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About Alex944

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  1. Hi Frank, there is/was a series of 8x 10oz qb for sale on the EU sales thread, priced at 1500€ (1260£). I believe it hasn't sold yet but someone did pm the seller. these weren’t boxed. so a full set that is boxed, perhaps more towards the 1950-2000€ range (1600-1680£) would be reasonable? I feel that may be slightly on the lower end though. hope everything is ok since you stated you need to sell. In any case, GLWS!
  2. Cool! Asking for a friend then, where does one purchase silver bullion from Belgium without having VAT applied which isnt second hand market?
  3. That's a nice setup and great result of the photo's Dave!
  4. I don't know if this played into the price itself, but I noticed that since the introduction of VAT across the EU (read that as Estonia was finally forced to enforce VAT on silver) in early July, spot for silver specifically dipped about 10%, though the price of purchasing physical silver has stayed relatively similar. Perhaps that's just a price adjustment in the sense that the buying power required for silver stays relatively similar than before VAT introduction. This is specific to EU market though, I don't know if that'd cause an effect on the global silver price, but in terms of buying physical silver from dealers, prices haven't changed that much.
  5. Hi Dave, Welcome to the forum! Already sitting at over a kilo of silver is no mean feat. ''Small time'' or not, that's definitely a symptom of the stackers bug. Good luck kicking that habit General consensus on collectable silver coins is... mainly opinion! In my opinion, the absolute majority of the time they are not worth it as an investment. For every collectable that increases in value, there'll be dozens of examples that dropped against their original RRP at the time of sale. So as in investment probably not. However, if you absolutely love the coin and enjoy it... then it may absolutely be the right buy for you! I'm sure a lot of the UK folks can give you better insights on the RM collectables as that's not a world that I am currently involved in. Few things to often keep in mind when making your purchases (or at least I do) : - Ask yourself why you are buying. Is it for your own collection? Is it with the intent to sell for a profit (investment) or hold for longer term before selling? - Do you know how and where to sell according to your strategy? Do you know how to sell if you were forced to due to life circumstances? Silver and gold are great, but push comes to shove, don't necessarily cover your bills if you'd had to do so urgently. When it comes to stacking, it helped me to put in some boundaries for my purchases to keep aligned with my stacking goal. When it comes to collecting I am more liberal in terms of the prices I pay for coins; I am personally OK with ''over paying'' a few %'s for pieces that I add to my long term collection; I have no intention of selling them anytime soon, so for me that doesn't matter too much. Sometimes I buy coins with the purpose of re-selling or trading in the future. When that's the case, price is important. It can be hard sometimes to make the right calls and I have made plenty of mistakes in that sense. I tend to see that as me paying for a lesson I'd argue that stacking and collecting is quite a personal journey, in the sense that objectives and opportunities are different per person. As long as you are enjoying what you are doing and are able to add to your stack/collection in a debt-free manner, you are (in my opinion) always on the right track. Have a prosperous day yourself! All the best, Alex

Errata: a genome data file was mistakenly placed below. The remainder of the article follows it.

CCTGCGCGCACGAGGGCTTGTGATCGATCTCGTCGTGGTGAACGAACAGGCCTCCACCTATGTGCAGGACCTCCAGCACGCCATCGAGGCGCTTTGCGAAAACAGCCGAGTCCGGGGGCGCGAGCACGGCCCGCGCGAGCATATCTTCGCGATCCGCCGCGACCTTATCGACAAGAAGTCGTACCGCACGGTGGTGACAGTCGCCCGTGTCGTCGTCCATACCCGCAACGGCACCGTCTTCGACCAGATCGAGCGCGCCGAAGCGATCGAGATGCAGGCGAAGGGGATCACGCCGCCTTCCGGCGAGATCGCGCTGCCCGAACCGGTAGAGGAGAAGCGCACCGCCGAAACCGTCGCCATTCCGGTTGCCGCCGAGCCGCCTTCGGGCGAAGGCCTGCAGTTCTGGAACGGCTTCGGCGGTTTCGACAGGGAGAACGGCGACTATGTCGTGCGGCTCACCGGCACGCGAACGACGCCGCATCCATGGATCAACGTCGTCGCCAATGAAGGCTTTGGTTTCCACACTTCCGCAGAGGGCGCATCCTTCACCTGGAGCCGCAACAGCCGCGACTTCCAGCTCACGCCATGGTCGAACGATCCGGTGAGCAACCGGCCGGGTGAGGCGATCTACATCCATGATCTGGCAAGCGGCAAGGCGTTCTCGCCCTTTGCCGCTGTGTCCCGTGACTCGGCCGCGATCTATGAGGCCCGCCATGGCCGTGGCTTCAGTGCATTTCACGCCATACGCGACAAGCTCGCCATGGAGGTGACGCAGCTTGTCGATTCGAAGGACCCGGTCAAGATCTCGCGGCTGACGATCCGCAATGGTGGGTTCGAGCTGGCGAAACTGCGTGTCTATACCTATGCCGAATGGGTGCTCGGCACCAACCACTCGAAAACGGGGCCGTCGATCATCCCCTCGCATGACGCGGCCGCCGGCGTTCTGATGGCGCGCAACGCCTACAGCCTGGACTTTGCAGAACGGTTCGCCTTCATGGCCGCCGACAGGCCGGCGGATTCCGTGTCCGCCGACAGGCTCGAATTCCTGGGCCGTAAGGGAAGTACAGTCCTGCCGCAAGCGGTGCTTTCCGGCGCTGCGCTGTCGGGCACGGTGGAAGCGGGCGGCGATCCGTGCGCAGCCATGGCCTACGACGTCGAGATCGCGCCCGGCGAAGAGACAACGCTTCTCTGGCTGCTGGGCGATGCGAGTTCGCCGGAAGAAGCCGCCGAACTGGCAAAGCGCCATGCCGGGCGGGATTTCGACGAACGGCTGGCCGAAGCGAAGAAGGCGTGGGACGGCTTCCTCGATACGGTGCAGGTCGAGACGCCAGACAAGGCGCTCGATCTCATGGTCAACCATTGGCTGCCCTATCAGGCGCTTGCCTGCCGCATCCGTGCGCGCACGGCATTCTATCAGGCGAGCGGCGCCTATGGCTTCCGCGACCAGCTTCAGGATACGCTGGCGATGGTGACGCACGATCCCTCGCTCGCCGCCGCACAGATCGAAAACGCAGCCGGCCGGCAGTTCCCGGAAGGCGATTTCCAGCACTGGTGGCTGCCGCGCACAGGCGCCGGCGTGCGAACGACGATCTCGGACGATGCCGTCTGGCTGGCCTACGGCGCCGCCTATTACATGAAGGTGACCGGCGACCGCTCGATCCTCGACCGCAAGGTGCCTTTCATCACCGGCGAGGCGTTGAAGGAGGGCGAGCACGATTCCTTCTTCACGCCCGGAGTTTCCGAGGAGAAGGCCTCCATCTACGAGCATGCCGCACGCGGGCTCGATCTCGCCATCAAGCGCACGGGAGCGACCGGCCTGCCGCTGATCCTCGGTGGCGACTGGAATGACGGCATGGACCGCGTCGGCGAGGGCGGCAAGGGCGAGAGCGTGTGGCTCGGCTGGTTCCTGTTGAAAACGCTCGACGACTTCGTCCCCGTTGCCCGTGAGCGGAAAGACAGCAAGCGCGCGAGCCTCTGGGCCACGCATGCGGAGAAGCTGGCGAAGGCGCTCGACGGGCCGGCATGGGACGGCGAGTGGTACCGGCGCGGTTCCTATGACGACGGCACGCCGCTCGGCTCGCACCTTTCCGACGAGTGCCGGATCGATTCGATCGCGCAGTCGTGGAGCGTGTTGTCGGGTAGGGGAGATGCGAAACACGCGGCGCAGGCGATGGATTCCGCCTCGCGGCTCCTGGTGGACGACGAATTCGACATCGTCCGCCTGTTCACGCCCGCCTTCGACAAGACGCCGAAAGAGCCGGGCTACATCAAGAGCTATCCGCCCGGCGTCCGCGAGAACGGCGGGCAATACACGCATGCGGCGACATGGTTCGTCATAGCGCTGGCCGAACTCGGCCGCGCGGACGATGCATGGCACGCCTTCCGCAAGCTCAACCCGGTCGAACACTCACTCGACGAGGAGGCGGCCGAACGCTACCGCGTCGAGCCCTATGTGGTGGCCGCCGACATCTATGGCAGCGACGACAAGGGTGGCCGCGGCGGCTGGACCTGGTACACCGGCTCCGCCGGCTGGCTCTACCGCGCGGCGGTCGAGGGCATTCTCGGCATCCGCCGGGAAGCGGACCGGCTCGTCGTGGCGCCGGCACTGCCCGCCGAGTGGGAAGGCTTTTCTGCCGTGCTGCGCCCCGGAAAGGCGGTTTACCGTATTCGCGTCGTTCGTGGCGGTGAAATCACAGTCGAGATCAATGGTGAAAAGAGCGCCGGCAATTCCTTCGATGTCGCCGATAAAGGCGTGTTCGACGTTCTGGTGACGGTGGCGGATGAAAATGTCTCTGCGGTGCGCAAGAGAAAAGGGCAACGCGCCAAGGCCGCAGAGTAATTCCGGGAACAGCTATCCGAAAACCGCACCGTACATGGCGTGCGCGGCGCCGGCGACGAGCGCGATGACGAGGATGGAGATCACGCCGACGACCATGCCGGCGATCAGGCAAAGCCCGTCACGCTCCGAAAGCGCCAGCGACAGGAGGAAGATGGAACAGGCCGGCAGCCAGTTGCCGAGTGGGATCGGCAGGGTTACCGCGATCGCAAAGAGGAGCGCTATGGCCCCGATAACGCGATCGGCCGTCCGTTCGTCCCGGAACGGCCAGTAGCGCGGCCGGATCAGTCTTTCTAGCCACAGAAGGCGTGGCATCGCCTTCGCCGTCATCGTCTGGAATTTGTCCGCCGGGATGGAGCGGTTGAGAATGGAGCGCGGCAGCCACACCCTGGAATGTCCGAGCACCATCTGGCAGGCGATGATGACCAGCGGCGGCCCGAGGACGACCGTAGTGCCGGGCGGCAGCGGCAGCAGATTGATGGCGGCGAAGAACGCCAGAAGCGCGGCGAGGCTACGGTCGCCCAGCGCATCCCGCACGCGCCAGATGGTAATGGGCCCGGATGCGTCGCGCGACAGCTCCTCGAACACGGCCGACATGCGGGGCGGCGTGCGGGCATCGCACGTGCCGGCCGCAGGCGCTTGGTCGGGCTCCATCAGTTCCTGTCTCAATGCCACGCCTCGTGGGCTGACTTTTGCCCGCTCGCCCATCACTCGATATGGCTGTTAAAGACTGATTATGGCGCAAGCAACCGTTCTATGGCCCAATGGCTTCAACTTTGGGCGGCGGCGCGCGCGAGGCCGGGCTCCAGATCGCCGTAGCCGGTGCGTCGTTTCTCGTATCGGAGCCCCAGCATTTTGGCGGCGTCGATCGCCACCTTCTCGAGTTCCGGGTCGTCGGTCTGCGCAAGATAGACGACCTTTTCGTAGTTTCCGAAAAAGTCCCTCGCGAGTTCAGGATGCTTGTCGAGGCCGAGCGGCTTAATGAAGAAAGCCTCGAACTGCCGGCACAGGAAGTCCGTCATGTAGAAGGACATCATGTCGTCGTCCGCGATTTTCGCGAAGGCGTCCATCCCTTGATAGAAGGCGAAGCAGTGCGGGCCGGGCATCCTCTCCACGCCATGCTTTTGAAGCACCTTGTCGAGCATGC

6. It's a valid topic to raise. I have a 1/2 oz krugerrand which I am fond of, but I do feel like in the future I'd prefer to get 2 x 1/4 oz over 1 x 1/2 oz. In terms of premiums I don't think it makes that much of a difference between 1/4 and 1/2. What does make a big difference is the liquidity of the two. I do believe it easier to sell 1/4 oz than it is to sell 1/2 oz. Is probably true. In my native language we have a saying that's something like '' too big for the napkin, too small for the tablecloth '', which I'll liberally translate into ''too expensive for smaller stackers, not interesting enough for bigger stackers''. I'd also say that it's kinda also a supply thing; you'll find series of coins in 1/10 and 1/4 very often, intricate / interesting designs. However, 1/2 usually just comes in the form of bullion or slightly more premium but not extraordinary type series (lunar years, Panda's,), which I presume also limits the interest of collectors in these fractions. That's just my opinion. Be all and end all, it's nice to have at least one of the 1/2 oz's for perspective.